A week or two ago, you found a lump in your breast. As soon as you got your bearings, you arranged a doctor’s appointment, and you set it for the closest available date.
You were worried, maybe even terrified. What’s going to happen now?
When you think of the word “lump,” you tend to think of good things. Maybe a lump of crème fraiche on a pancake topped with strawberries, a lump of butter on a steaming hot potato just out of the oven, or that cute lump of baby in the pictures you show everyone you meet.
Those are good things, but when one finds it in a place that’s not supposed to have any lumps, it’s not a good thing. Way too many women and their families have suffered horribly from breast cancer.
Facts About Breast Cancer
Approximately 12 percent (one out of eight) women in the United States will face breast cancer in their lifetime. There are many contributing factors: poor food choices, stress, and genetics are at the top of the list.
According to the American Cancer Society there will be 252,710 new cases of invasive breast cancer, 63,410 new cases of non-invasive breast cancer, and an approximate 40,610 deaths from breast cancer this year.
There is some good news, though. The majority of women who find masses do not have breast cancer. Lumps may come from a number of causes: intraductal papillomas, mastitis, fibroadenoma, or lipoma, for instance.
All of these are either non-threatening or easily resolved.
Death rates from breast cancer dropped from 1989 to 2007, but have remained fairly steady since. These decreases are attributed to increased awareness, better screening, and more technologies for an efficient intervention.
There are 3.1 million survivors of breast cancer in the US alone, showing the effects of continuous medical improvement. The current statistics show the chance that a woman will die from breast cancer is about 2.7%.
Breast Cancer Biopsy – What to Expect
Your physician will most likely perform routine palpation, then order a mammogram or ultrasound of the mass. The typical next step in the diagnosis is a biopsy.
A biopsy is a simple surgical procedure done to get samples of suspicious tissue. These may be accomplished in several ways: fine-needle aspiration cytology, core biopsy, or a surgical biopsy. Your doctor will determine the type of biopsy, based on the appearance, size, and location of your lump.
A fine-needle aspiration (FNA) is often done if the lump is likely to be fluid-filled. This works by taking a fine-needled syringe, essentially “piercing” the mass, and getting cells or fluid from it to be examined under a microscope. The cyst will often collapses after aspiration.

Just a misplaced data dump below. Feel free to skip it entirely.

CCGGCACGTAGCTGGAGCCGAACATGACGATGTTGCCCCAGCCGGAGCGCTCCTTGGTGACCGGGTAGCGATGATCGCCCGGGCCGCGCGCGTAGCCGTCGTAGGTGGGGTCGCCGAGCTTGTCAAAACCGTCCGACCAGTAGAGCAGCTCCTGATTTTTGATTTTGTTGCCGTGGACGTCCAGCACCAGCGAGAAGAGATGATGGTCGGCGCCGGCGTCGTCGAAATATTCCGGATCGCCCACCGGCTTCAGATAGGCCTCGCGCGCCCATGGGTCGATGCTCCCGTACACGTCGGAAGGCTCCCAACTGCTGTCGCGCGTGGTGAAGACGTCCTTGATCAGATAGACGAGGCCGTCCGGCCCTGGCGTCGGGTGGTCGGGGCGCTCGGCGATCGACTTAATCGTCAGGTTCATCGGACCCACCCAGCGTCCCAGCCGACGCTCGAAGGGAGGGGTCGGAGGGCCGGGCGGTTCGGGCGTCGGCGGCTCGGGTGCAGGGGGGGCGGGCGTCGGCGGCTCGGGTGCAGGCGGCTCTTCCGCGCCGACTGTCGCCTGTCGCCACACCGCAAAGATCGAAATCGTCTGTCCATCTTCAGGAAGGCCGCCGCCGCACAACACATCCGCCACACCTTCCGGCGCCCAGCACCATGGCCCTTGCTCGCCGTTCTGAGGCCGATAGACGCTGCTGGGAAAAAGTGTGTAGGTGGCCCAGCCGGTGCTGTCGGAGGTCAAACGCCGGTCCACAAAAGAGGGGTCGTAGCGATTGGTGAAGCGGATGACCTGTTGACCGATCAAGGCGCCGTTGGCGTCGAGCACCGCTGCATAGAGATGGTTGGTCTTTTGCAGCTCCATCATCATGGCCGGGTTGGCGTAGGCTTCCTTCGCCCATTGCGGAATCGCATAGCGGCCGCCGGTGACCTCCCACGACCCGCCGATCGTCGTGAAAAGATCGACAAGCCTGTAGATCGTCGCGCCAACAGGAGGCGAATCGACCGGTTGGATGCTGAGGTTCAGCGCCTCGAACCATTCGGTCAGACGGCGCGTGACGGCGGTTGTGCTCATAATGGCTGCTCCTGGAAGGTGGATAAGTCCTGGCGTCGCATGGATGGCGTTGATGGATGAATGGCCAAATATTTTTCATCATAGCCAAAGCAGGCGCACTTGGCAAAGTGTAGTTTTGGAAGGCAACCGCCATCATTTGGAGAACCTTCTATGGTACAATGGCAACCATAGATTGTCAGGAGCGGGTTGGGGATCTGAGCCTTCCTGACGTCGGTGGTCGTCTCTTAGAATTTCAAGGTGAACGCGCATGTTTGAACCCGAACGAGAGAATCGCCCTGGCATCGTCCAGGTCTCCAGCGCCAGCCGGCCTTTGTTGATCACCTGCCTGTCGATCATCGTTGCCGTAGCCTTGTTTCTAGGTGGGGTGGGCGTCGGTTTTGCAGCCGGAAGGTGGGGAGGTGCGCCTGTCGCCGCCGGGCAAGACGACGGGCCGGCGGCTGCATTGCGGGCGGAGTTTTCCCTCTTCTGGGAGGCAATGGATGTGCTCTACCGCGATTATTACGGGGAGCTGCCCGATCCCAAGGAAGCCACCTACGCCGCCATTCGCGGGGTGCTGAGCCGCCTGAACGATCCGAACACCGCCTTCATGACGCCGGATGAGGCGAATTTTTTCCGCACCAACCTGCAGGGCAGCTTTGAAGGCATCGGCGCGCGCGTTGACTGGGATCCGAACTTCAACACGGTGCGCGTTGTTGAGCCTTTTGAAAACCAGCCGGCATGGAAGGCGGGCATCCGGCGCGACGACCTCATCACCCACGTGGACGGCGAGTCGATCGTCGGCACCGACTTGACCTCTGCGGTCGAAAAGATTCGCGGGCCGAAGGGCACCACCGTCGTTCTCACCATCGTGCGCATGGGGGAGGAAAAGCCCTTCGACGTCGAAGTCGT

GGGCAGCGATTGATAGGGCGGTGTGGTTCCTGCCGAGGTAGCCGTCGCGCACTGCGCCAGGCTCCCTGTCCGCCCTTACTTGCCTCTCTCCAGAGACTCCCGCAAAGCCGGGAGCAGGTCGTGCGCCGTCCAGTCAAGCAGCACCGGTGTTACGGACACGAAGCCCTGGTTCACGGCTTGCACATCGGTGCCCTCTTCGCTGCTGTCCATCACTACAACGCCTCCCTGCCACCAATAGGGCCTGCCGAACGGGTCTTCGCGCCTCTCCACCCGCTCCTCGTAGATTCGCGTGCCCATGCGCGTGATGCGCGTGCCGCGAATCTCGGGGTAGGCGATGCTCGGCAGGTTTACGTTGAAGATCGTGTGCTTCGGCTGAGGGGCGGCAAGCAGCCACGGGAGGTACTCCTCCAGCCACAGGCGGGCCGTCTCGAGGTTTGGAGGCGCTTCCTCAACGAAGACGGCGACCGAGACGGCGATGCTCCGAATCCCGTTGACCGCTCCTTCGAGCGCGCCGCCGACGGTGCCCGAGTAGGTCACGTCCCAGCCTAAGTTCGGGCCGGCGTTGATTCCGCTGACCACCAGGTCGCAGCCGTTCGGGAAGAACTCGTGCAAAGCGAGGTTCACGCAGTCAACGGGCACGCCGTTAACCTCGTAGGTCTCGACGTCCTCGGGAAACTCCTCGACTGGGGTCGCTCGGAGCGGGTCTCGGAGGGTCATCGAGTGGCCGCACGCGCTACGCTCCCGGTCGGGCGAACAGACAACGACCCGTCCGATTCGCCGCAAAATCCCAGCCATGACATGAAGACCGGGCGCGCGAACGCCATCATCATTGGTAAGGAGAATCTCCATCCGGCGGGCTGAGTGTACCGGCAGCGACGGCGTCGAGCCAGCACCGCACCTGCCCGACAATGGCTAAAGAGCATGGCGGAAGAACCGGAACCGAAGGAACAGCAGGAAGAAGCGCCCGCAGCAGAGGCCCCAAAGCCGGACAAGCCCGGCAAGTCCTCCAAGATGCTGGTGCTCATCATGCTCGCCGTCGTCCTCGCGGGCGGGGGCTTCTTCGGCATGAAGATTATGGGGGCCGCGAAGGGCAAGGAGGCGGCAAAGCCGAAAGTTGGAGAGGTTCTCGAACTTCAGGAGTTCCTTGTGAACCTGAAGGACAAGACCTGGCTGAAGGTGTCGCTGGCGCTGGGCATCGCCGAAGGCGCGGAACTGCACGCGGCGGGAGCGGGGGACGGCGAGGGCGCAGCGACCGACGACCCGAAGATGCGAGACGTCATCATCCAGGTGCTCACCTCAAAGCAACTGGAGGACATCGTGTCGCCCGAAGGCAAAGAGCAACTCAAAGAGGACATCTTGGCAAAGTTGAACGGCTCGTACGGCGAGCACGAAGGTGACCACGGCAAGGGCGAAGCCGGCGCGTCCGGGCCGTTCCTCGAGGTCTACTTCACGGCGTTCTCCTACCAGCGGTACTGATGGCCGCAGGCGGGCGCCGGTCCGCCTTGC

A core biopsy uses a larger needle to get samples from the suspicious tissue. Local anaesthetic is administered to the area before a small cut is made on the skin, or the needle is pushed through to the mass. Both these procedures may be guided by ultrasound imaging.
A surgical biopsy is done under local and mild general anaesthesia. A cut is made on the breast, and the lump is partially or wholly removed from the surrounding tissue. All samples are then taken to the laboratory to be examined.
Breast Cancer and the Biopsy — Tips
Here are tips to remember, if you’ve found a suspicious lump in your breast. These are from those who’ve gone through the process.
You are not alone.
- Don’t panic if you find a lump in your breast; chances are it isn’t cancer
- Talk to someone who will support you on the journey, and let them know exactly what you’re feeling
- Ask your support person to come with you to the biopsy and to the follow-up appointment
There are definitely good lumps in the world, but all aren’t so good. Even if you are diagnosed with breast cancer, it’s not a death sentence. Many women recover every year to live full and healthy lives. Some even say their diagnosis was a godsend. It helped them get back in touch with the preciousness of life and begin to take better care of themselves and their relationships.
This article was written by Kit. She saw her mother and grandmother face breast cancer and survive. Kit wanted to find out more about the disease and the options. She shared this with us and asked us to share it with you.